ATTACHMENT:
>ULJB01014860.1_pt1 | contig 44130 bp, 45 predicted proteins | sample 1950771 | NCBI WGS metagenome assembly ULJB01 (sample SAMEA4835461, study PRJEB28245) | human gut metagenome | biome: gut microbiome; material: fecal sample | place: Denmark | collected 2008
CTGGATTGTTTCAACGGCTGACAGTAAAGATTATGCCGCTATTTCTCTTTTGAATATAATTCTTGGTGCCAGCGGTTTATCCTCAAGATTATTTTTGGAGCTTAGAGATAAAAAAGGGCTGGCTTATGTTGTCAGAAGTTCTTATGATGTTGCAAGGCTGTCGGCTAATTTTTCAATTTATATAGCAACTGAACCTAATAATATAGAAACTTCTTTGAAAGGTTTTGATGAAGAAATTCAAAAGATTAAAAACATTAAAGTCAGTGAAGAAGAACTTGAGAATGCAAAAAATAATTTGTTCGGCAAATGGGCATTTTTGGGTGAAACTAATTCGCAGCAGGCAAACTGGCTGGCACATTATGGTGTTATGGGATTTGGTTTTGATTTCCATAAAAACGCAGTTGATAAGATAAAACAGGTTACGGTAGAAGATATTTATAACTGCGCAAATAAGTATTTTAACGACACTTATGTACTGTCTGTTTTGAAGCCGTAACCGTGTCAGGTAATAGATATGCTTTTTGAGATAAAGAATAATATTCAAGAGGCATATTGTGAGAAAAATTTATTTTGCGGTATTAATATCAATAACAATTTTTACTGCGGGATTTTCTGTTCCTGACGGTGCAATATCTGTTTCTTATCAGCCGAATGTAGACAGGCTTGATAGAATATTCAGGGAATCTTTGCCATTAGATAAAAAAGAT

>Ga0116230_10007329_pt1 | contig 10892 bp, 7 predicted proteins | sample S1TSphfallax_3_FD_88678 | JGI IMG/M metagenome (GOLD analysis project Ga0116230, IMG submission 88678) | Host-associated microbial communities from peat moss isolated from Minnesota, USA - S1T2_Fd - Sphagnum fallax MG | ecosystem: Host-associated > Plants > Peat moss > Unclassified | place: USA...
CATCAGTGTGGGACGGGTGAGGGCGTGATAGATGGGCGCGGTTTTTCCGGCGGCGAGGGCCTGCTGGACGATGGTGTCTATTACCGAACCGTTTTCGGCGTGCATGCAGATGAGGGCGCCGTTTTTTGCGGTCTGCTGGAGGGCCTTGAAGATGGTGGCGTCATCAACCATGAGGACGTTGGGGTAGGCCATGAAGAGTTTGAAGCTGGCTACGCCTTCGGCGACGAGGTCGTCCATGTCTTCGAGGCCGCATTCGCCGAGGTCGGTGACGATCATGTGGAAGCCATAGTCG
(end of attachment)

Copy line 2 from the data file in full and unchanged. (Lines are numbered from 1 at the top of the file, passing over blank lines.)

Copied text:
CTGGATTGTTTCAACGGCTGACAGTAAAGATTATGCCGCTATTTCTCTTTTGAATATAATTCTTGGTGCCAGCGGTTTATCCTCAAGATTATTTTTGGAGCTTAGAGATAAAAAAGGGCTGGCTTATGTTGTCAGAAGTTCTTATGATGTTGCAAGGCTGTCGGCTAATTTTTCAATTTATATAGCAACTGAACCTAATAATATAGAAACTTCTTTGAAAGGTTTTGATGAAGAAATTCAAAAGATTAAAAACATTAAAGTCAGTGAAGAAGAACTTGAGAATGCAAAAAATAATTTGTTCGGCAAATGGGCATTTTTGGGTGAAACTAATTCGCAGCAGGCAAACTGGCTGGCACATTATGGTGTTATGGGATTTGGTTTTGATTTCCATAAAAACGCAGTTGATAAGATAAAACAGGTTACGGTAGAAGATATTTATAACTGCGCAAATAAGTATTTTAACGACACTTATGTACTGTCTGTTTTGAAGCCGTAACCGTGTCAGGTAATAGATATGCTTTTTGAGATAAAGAATAATATTCAAGAGGCATATTGTGAGAAAAATTTATTTTGCGGTATTAATATCAATAACAATTTTTACTGCGGGATTTTCTGTTCCTGACGGTGCAATATCTGTTTCTTATCAGCCGAATGTAGACAGGCTTGATAGAATATTCAGGGAATCTTTGCCATTAGATAAAAAAGAT